Nutrigenomics is a fascinating field concerned with determining how to tailor nutritional recommendations to individuals based on their genetic makeup. Right now research is in its infancy, but investigators are looking into how the nutrients in our diets act at the molecular level to prevent or promote certain diseases and how our individual genetic makeup affects this process.
We already know that genes can determine how our bodies respond to certain foods and nutrients. For example, lactose intolerance stems from a genetic variant that interferes with digestion of milk sugar. Affected individuals develop gas, bloating or nausea when they drink milk. Similarly, some people who develop type 2 diabetes can bring the disorder under control by changing their eating habits while others cannot (even when they religiously follow prescribed diets). The difference may be in their genes. Here's another interesting example: a study of lung cancer rates in China found that people at lowest risk were genetically deficient in an enzyme that metabolizes certain nutrients in cruciferous vegetables. In this case, the abnormality seems to be beneficial, possibly enabling those affected to get better cancer protection from these vegetables. Clearly, variations in genetic makeup from person to person determine how we assimilate, metabolize, store and excrete nutrients and how these processes affect our health.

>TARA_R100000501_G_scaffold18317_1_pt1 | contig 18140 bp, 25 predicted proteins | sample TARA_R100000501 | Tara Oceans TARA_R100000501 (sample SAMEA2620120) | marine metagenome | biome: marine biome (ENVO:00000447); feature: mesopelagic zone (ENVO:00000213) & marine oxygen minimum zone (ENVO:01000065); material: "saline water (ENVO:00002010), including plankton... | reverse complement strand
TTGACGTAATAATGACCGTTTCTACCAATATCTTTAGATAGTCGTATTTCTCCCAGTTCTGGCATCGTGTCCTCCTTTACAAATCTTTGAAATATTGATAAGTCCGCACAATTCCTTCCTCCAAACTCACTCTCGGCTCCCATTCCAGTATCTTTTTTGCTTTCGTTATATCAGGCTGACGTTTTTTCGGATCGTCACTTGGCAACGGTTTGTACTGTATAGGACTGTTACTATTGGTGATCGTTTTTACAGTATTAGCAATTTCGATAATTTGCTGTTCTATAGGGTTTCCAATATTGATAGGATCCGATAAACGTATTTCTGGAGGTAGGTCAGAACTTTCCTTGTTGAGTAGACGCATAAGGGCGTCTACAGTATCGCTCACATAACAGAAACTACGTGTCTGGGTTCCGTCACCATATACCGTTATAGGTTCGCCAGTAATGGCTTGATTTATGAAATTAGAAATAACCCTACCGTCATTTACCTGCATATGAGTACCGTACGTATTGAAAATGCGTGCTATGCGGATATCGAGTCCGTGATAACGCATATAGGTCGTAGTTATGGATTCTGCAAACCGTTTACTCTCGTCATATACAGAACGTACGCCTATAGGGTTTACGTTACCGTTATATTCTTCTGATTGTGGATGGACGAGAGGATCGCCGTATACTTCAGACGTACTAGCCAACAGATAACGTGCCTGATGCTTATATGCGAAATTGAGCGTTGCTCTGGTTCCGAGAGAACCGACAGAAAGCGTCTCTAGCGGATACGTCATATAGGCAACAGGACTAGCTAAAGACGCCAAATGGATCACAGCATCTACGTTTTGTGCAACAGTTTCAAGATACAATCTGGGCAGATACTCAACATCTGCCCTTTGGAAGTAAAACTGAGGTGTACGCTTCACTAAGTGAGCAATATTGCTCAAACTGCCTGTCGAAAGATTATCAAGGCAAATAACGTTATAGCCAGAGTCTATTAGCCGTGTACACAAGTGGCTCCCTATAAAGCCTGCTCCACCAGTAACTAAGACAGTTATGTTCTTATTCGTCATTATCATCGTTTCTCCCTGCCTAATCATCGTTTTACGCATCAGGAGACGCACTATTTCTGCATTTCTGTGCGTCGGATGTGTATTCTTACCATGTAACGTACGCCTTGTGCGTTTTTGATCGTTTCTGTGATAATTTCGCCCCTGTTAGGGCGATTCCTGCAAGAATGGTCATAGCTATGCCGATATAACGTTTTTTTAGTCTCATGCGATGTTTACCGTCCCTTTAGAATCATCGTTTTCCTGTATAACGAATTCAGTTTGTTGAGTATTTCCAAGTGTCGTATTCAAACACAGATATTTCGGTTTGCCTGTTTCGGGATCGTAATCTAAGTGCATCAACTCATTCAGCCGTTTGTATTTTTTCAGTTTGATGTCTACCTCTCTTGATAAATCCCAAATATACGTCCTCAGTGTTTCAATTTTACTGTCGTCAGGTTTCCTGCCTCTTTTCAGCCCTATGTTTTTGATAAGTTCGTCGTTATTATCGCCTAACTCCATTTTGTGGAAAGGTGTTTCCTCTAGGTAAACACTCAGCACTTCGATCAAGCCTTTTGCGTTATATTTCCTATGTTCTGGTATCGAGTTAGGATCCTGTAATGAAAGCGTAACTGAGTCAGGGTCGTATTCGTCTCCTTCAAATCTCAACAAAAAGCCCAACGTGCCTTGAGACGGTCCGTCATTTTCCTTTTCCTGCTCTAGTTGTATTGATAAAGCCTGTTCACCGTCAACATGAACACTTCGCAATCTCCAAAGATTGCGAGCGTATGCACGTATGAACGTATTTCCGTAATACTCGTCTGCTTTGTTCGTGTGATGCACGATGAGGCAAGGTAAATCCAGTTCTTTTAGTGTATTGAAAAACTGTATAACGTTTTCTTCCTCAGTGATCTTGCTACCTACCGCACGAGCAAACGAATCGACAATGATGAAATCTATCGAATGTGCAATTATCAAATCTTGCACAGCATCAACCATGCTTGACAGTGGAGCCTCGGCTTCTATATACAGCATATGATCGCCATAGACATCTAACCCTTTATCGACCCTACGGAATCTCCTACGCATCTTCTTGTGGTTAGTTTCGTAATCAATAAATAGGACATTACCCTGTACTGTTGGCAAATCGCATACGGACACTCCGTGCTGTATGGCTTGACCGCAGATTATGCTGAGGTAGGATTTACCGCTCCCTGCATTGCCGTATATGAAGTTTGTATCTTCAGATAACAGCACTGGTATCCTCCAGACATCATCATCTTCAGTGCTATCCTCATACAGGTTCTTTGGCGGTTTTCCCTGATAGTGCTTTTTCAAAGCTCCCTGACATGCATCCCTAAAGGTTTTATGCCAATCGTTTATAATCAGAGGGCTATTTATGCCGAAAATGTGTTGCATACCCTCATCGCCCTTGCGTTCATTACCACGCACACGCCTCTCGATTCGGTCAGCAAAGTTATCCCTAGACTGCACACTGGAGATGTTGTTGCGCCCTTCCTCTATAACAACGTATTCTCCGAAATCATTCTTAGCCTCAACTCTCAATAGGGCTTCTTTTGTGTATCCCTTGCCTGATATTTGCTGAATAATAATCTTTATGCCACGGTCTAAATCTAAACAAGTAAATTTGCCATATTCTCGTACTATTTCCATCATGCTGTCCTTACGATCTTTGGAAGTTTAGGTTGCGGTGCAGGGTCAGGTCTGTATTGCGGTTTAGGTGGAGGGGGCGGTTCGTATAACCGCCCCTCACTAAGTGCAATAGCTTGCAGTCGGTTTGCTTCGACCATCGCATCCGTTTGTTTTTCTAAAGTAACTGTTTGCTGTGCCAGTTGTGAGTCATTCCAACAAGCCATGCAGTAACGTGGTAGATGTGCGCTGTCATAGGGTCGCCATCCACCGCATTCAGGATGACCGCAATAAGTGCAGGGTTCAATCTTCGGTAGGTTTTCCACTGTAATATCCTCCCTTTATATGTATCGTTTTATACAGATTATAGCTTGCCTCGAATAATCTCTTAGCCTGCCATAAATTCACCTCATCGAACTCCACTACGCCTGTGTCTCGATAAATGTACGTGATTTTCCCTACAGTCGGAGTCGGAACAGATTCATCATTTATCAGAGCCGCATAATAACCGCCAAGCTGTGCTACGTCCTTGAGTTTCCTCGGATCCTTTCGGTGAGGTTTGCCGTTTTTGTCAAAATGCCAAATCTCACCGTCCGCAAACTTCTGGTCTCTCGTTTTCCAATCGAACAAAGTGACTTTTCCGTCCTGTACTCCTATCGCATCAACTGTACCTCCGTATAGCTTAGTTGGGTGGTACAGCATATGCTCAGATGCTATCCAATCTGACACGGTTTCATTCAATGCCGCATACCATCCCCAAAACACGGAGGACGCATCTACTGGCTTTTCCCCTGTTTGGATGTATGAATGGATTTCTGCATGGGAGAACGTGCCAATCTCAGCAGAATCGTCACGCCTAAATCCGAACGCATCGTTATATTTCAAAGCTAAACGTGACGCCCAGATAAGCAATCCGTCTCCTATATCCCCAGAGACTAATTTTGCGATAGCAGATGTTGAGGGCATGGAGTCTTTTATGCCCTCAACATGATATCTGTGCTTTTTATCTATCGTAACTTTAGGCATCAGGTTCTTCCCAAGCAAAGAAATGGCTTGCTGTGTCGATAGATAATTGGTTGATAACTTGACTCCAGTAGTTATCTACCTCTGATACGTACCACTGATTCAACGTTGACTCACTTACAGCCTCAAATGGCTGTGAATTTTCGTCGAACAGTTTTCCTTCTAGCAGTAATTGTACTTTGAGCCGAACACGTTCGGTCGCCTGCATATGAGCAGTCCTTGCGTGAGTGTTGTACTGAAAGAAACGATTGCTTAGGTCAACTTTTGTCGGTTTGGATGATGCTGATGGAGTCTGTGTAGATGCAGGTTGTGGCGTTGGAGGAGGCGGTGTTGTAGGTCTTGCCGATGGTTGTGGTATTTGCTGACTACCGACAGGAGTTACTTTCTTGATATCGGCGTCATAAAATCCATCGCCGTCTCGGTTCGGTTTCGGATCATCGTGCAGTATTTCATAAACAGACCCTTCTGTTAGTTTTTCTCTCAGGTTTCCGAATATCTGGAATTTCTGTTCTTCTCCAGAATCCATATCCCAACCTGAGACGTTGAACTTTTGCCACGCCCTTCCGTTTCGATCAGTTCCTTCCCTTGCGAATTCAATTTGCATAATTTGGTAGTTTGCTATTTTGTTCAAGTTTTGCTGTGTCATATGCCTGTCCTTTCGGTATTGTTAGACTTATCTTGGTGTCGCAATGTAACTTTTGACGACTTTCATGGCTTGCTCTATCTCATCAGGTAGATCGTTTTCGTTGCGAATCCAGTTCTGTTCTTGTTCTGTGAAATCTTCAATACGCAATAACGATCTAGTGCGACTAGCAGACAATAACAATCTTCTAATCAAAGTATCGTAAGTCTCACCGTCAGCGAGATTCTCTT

The more we learn about how nutrients act at the genetic level to protect against cancer or other diseases, the better able physicians will be to tailor their recommendations to the individual. One National Cancer Institute researcher has predicted that in five years we'll have a lot of information about how an individual's genetic profile influences his or her response to different foods.
In the meantime, your best bet is a diet that emphasizes a variety of fruits, vegetables, whole grains, and monounsaturated fats. Take my antioxidant formula and get regular exercise. And don't forget to attend to your emotional and spiritual health.
Andrew Weil, M.D.